A new malware branded as OSX/MaMi has been actively targeting Mac OS X devices in the wild. This malware uses a technique known as DNS hijacking, which allows the attacker to change a user’s DNS settings, redirecting the internet traffic from the infected device to the attacker. DNS hijacking is used to carry out Man-in-the-Middle (MITM) attacks which can result in information theft, malicious ads or crypto-miners being injected into web traffic. In order to intercept encrypted traffic and maintain persistence on infected devices, OSX/MaMi also installs a new root certificate. Currently, the means of infection remains unknown.
OSX/MaMi appears to be in its development stage. Analysis of the malware showed various other capabilities that have not yet been activated. Future versions of OSX/MaMi are expected to enable the attacker to take screenshots, simulate mouse events, persist as a launch item, download and upload files and execute commands.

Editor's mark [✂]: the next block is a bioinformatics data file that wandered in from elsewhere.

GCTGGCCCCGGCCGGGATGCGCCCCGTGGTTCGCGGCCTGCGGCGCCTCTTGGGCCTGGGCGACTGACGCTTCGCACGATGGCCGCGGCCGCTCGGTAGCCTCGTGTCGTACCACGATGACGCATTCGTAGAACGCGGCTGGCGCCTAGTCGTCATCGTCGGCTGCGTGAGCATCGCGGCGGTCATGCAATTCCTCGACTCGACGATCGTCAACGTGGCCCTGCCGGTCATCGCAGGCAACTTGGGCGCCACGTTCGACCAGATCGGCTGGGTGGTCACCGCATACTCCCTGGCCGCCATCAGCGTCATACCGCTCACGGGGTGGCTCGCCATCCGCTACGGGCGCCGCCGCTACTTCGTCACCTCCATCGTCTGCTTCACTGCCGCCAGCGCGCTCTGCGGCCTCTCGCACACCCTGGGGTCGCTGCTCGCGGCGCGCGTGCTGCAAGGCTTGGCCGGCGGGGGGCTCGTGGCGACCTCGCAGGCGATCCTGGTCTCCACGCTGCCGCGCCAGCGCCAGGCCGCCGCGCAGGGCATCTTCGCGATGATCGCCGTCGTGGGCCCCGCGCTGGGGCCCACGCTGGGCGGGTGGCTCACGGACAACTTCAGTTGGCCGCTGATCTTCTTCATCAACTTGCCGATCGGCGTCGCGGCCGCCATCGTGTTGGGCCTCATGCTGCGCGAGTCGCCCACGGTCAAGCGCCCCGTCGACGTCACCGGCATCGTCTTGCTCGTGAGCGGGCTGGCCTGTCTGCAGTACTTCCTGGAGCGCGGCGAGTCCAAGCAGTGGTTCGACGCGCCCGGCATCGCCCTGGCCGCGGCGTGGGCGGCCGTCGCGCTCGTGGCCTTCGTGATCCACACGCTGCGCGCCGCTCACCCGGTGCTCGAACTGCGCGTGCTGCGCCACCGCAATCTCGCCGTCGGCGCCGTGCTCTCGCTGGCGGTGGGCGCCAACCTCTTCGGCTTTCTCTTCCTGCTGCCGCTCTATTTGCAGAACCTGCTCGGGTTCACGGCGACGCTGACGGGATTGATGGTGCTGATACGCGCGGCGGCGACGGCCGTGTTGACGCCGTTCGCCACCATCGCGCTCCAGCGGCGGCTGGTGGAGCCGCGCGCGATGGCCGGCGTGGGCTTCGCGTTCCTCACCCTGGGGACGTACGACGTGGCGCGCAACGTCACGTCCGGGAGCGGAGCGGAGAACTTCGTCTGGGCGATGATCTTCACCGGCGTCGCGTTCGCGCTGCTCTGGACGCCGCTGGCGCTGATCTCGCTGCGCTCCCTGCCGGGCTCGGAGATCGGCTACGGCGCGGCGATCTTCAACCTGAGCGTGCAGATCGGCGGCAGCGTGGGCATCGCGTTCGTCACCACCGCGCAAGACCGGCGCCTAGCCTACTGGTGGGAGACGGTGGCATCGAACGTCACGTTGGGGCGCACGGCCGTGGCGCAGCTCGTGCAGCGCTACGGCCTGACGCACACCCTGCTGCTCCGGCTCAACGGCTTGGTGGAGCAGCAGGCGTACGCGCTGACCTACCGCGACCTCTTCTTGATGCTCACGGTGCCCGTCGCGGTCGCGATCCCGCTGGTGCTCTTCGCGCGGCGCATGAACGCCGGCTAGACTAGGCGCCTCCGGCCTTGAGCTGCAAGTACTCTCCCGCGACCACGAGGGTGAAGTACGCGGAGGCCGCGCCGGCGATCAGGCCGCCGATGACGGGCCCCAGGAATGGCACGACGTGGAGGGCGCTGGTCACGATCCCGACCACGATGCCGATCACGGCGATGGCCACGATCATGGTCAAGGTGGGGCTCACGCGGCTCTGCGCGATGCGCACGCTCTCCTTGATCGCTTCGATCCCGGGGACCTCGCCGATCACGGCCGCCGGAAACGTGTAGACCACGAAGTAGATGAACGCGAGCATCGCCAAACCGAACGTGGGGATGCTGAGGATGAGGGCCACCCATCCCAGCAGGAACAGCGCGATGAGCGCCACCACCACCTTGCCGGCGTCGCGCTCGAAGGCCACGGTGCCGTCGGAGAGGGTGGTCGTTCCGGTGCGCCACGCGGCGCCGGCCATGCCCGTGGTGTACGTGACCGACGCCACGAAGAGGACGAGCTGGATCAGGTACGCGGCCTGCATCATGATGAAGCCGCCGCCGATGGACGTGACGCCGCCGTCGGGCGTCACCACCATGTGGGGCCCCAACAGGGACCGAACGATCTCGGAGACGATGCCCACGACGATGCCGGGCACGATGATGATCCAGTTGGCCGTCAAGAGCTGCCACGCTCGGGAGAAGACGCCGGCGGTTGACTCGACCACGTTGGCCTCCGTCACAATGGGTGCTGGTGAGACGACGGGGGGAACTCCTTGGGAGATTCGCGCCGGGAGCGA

What we’re doing about it
- A retroactive scan for known indicators of compromise (IOCs) has been performed across all clients
- esNETWORK signatures have been deployed
- Blocking malicious hashes on esENDPOINT
See the following information for indicators of compromise and additional technical details
- DNS settings change to 220.127.116.11 and 18.104.22.168 addresses
- New root certificate cloudguard(.)me
Known Malicious SHA-1 hashes:
Known Malicious MD5 hashes:
Infected systems are known to reach out to the following addresses:
For additional information, please see the initial disclosure report . https://objective-see.com/blog/blog_0x26.html